11 Mar, 2014 @ 13:03
1 min read

Pick up a Spanish ghost town for next to nothing

a barca e

ABANDONED medieval hamlets across Spain are being ‘given away’ to foreign investors.

The deserted villages, many of them centuries old, can now be acquired for free or bought for incredibly low prices.

The village of A Barca in northern Spain, which dates back to the 15th century, is being offered for nothing to the right investor.

Any potential adoptors of the village, however, will have to prove they have a viable plan to preserve the delapidated stone houses.

Other villages are being sold off at rock-bottom prices, such as Pena Vella, near A Pontenova in Galicia which is on the market for just €62,000.

Estate agents say the majority of these ‘ghost hamlets’ are being bought by foreigners, with Britons, Norwegians, Americans, Germans and Russians snatching up medieval properties.

There are around 2,900 abandoned hamlets across the country, according the Spain’s National Statistics Institute.

Most of these were left vacant after villagers moved to big cities, or were forced to leave after farming land became less fertile.

Imogen Calderwood

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  1. Many of these old properties were used in the Franco days for some pretty hideous crimes. I knew of a family who purchased such a property, a water mill. They were continually warned away by locals on many occasions, much to their surprise, but after they rennovated it they then found from a local historian that it was used for torture and executions during the civil war. They moved out a few days later.

  2. Fred,

    Interesting, but surprised the family did not make inquiries after such warnings prior to spending money in renovations.

    What happened to the Water Mill.

  3. It’s difficult to make enquiries when you are newcomers to a land and don’t know anyone, and of course don’t speak the language fluently. Hindsight eh? The agent (Spanish) did not mention the issue to the buyers. These old houses are all over the place, not just in Galicia – there are hundreds in Andalucia too. I have heard similar stories with other derelict properties and I even viewed one myself many years ago – it still had the bullet holes in the walls.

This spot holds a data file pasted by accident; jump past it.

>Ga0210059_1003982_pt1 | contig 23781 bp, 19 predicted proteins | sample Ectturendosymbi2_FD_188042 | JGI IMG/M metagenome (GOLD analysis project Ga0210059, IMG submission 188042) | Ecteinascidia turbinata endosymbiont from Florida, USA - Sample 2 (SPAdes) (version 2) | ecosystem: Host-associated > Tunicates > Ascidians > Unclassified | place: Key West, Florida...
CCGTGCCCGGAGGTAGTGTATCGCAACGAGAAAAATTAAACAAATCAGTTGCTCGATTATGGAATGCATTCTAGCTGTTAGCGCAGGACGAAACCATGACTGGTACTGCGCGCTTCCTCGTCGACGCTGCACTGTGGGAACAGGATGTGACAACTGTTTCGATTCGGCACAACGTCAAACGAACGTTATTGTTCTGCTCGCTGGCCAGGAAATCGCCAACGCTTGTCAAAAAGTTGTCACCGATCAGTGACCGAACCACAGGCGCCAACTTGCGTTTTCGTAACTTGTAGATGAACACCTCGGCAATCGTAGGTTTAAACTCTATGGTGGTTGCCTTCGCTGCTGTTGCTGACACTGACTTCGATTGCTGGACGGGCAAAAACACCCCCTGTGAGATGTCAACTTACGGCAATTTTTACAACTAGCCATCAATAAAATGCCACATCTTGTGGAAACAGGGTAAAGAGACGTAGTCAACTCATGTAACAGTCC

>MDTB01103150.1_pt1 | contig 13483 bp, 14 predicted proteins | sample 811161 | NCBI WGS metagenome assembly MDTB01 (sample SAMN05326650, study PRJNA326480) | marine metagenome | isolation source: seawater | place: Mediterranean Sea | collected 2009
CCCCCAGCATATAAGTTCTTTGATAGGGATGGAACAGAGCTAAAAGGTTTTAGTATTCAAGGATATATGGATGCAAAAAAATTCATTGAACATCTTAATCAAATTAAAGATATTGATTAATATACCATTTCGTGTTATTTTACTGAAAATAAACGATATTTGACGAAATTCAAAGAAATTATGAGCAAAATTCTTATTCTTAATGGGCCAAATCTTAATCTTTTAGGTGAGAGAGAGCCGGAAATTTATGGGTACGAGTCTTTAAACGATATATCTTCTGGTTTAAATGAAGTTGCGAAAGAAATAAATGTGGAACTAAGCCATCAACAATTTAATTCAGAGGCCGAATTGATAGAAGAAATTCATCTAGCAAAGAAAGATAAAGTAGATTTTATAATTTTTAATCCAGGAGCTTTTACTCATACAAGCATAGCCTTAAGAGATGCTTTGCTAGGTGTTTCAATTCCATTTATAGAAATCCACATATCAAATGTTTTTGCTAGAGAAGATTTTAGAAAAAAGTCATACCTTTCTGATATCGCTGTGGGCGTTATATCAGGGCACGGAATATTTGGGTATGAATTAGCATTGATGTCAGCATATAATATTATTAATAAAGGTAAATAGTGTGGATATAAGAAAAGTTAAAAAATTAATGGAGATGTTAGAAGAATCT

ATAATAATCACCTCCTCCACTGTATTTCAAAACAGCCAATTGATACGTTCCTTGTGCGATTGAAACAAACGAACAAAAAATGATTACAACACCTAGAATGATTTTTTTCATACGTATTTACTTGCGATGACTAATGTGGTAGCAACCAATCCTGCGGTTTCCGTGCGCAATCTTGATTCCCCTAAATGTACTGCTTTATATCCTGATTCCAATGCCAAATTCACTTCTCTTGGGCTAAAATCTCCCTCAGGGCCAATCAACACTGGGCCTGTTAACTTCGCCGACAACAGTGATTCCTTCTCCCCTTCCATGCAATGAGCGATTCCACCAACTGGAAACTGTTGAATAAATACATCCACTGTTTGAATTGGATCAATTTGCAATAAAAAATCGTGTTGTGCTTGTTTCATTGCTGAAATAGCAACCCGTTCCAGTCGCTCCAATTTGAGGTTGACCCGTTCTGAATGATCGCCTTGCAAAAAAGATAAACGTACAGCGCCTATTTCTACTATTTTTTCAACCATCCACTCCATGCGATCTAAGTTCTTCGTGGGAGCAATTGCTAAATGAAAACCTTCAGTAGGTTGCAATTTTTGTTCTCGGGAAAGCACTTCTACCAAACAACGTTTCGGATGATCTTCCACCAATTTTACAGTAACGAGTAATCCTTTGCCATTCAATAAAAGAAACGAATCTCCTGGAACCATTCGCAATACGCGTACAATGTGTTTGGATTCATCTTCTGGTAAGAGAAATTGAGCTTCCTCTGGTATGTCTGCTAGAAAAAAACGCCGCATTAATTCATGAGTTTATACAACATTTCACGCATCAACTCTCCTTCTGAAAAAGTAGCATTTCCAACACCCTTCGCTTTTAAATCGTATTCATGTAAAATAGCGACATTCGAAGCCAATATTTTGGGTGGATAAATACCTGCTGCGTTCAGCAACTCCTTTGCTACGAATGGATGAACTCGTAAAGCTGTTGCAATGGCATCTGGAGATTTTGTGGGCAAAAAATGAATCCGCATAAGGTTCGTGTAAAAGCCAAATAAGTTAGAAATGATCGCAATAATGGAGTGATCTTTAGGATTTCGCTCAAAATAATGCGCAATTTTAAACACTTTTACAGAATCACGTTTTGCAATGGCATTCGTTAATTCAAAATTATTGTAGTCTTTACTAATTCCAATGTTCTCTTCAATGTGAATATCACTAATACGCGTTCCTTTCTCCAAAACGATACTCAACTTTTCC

The mill was put back on the market and I think they sold it eventually (with its past omitted from the particulars, as it wasn’t the best selling point).

  4. Fred,

    I’m not trying to prolong the chat but just making observations such as how did he manage to understand the warnings, and surprised he did not use a solicitor that spoke and understood his own language and of course there are such things as interpreters.

    Common sense tells me to use an interpreter each time that i need to visit the hospital the same as the bullet holes may have put you off.

    Just thoughts really.

  5. The agent do not have to tell anything. He/she is working for the seller. Buyer beware comes to mind.

    On a practical note. In places mentioned I do not think you will find s translator/lawyer. Besides the local layer will not be professional and will be connected to one of the parties i.e. seller, agent.

    Finally the issue here is of history & not of legality.

  6. I have first hand experience of lawyers and judges in Galicia – cuidado, cuidado mucho cuidado.

    The article mentions that many gave up farming because the land was worked to death and not mentioned desertification – how do you live without water.

    Then again in Galicia you get too much rain and don’t forget the terrible humididty.

  7. Camel,

    Correct on every point.

    It’s like a person selling a car and takes a purchaser to an outhouse and show’s him a rusty old crappy car. “Well there you are Sir” the seller say’s pointing to the rusty old car. “Just what i’m looking for” replied the buyer. “Well you will need transport” The seller say. “No problem” The purchaser replies, “I have a trailer”.

    So both men push’s the rusty old car onto the trailer, pay’s the asking price and the purchaser drives off.

    A few hours later the purchaser phones up sounding quite annoyed.

    “Whats the problem” the seller ask’s. “Well the car had no engine” replied the buyer. “You didn’t ask” replied the seller. “You could have lifted the bonnet and looked”, and puts the phone down.

    Now who is right or wrong. See what I mean Camel. Hehe

  8. Camel,

    There could be a flip side to that rusty old crappy car.
    The seller renovated the car to pristine condition and was sold at action for £2 million.

    The original seller noticed the sale in the newspaper and phone the original purchaser sounding quit annoyed.

    “Whats the problem” the purchaser asks. The seller replied “I didn’t realize it was a one off car and was so valuable”. “Well you didn’t ask” replied the purchaser. “You should have done your homework” and puts the phone down.

    Again who is right or wrong. See what I mean Camel. Hehe

  9. Camel P.S

    In my last note to you it should have said on the second line

    “The purchaser renovated” and not the seller. Typing too quick i’m afraid and sending. Hehe

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